Talk:Clock rate

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Divider[edit]

Ok, ok. I went to the visual2A03, saw that Quietust had implemented a "microstep" function which drives the 2A03's clock input (instead of the inside 6502's φ0 input), and so tested this. In the 2A03, the input clock is implemented using a Johnson counter, which intrinsically divides by an even number. They couldn't use the same design to divide by 15, so they instead divided by 16.

Interestingly, there is even two more unused bits on this divider (off the bottom), so maybe by the time they made the 2A03G's die they had unified the 2A07 and 2A03 designs sufficiently to just be a "move this tap from here to here".

Dividing by 15 would have required an entire different design, and I suspect that the smallest ÷15 circuit (4 bit binary counter plus 4-input AND gate) would have taken more silicon die space than the 8-stage Johnson counter they used. —Lidnariq 00:05, 4 September 2012 (MDT)

The CIC uses a polynomial counter for the program counter to save die space. How hard would it have been to use a 4-bit linear feedback shift register to divide by 15? I guess there would have to be some post-decoding of the LFSR's state to produce a binary clock signal, and that might have taken a lot of space too. --Tepples 08:13, 4 September 2012 (MDT)
Right, that would have required at least a 2-input XOR gate. I'm not clear on whether 4 bits of shift register plus the smallest 2-input XOR gate (implementated as an and-or-invert and an inverter, no P-type MOSFETs so no transmission gates yet) is bigger, but regardless none of the internal bits of state are even close to a 50% duty cycle at ≈1.8MHz, and converting that back would definitely have been more silicon space. Meanwhile, a design with a synchronous 4-bit counter that skipped state 0b1111 would have required 4 JK registers, and one each of a 2-, 3-, and 4- input AND gate.—Lidnariq 13:25, 4 September 2012 (MDT)
I don't know if it's a requirement of the output, but a johnson counter very conveniently has each bit output equal time high and low, doesn't it? If you an effective 15x divide with equal time high/low, would you actually need a 30x divider that is clocked twice as fast? - Rainwarrior 12:20, 4 September 2012 (MDT)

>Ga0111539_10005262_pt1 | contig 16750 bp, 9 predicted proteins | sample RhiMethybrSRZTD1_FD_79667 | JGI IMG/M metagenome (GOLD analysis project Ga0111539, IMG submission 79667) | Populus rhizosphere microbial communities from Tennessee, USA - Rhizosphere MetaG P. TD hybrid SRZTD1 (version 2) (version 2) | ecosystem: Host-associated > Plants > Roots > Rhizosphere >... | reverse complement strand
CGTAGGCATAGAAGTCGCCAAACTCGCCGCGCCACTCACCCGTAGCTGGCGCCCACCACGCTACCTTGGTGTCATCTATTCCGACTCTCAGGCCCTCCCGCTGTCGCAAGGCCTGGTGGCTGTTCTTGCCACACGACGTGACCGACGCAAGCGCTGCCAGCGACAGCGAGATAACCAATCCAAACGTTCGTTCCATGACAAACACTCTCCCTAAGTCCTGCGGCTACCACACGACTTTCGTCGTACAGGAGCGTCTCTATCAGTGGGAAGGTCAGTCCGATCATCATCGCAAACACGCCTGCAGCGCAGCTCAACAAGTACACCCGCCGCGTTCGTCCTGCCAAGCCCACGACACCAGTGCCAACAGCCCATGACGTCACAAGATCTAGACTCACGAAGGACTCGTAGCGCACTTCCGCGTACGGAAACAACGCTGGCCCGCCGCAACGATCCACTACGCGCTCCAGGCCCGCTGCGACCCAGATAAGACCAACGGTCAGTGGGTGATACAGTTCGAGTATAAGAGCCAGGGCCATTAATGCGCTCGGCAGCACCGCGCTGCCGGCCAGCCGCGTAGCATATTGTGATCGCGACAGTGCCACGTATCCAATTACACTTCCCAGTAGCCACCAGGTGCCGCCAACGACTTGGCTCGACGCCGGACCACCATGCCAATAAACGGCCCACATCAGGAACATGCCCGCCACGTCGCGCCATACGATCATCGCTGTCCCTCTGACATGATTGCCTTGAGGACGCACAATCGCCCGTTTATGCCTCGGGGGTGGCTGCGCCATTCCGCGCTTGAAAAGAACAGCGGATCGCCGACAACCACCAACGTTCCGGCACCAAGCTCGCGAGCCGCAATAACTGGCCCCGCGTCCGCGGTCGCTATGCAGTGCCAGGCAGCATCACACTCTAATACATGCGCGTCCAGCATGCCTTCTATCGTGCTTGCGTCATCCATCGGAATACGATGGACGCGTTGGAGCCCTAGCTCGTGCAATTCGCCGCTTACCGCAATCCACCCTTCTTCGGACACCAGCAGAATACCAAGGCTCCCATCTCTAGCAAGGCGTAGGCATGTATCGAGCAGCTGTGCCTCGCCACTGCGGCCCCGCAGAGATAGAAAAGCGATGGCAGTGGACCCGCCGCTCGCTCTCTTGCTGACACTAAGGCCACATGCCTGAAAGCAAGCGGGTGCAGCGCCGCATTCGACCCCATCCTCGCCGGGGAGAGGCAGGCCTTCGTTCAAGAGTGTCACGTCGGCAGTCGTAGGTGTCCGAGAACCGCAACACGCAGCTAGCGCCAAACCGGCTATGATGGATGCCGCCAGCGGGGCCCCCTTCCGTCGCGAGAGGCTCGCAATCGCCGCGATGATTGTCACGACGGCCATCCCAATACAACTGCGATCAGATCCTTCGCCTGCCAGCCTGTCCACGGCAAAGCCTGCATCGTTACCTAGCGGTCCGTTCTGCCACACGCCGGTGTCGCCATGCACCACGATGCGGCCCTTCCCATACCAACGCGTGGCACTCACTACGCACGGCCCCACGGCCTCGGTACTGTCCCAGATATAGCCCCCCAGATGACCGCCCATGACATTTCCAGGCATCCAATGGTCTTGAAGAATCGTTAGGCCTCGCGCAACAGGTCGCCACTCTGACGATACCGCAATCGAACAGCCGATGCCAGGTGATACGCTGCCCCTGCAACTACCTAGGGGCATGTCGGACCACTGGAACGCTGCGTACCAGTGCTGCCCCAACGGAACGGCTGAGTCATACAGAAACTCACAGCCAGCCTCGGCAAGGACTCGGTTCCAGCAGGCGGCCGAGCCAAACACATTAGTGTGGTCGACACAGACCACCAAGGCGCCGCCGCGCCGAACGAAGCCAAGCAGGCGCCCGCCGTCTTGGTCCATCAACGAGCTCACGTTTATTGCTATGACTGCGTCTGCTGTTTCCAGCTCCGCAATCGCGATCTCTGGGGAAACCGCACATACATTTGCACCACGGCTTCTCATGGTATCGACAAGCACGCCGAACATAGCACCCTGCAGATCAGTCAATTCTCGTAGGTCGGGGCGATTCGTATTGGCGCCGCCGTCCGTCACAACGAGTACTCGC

While other microcontroller datasheets specify fairly strict requirements on duty cycle, the 6502 datasheet only specifies that φ0 high and low times both need to be at least 240ns (2MHz binned parts). A nonuniform division should have been ok as long as it complied with that part; for the PAL CPU they probably could have divided it into 6.5 (240ns×26.6MHz=6.4) and 8.5 safely but no further. To answer the other half: yes, so you'd need a design that reacted to both rising and falling edges from the master clock. Possible, but bigger, and probably easier to use a binary counter. —Lidnariq 13:25, 4 September 2012 (MDT)
I slightly misspoke: In the 2A0x, two Johnson counters are used, each clocked on opposite edges, and a NOR gate (output is node 11200) combines the two phases. —Lidnariq 16:47, 17 January 2013 (MST)
Kev tells me the "In the 2A03" link is broken. Did you mean this? Perhaps die shots from a Dendy CPU might help. --Tepples 15:50, 17 January 2013 (MST)
Looks like Q replaced the traditional view with the expert one. Fixed my link. Dollars to doughnuts that the Dendy implements its ÷15 with an arithmetic up-counter and a 4-input AND gate. —Lidnariq 16:47, 17 January 2013 (MST)

NTSC frequency[edit]

Where did 1.78977267 MHz come from? Why is it not 1.78977273? It's only 30ppb error, insignificant by NTSC's 3ppm requirement, but it's odd. —Lidnariq (talk) 16:56, 14 November 2014 (MST)

Probably the master clock (21.477272 MHz), rounded to the nearest Hz, then divided by 12. --Tepples (talk) 17:16, 14 November 2014 (MST)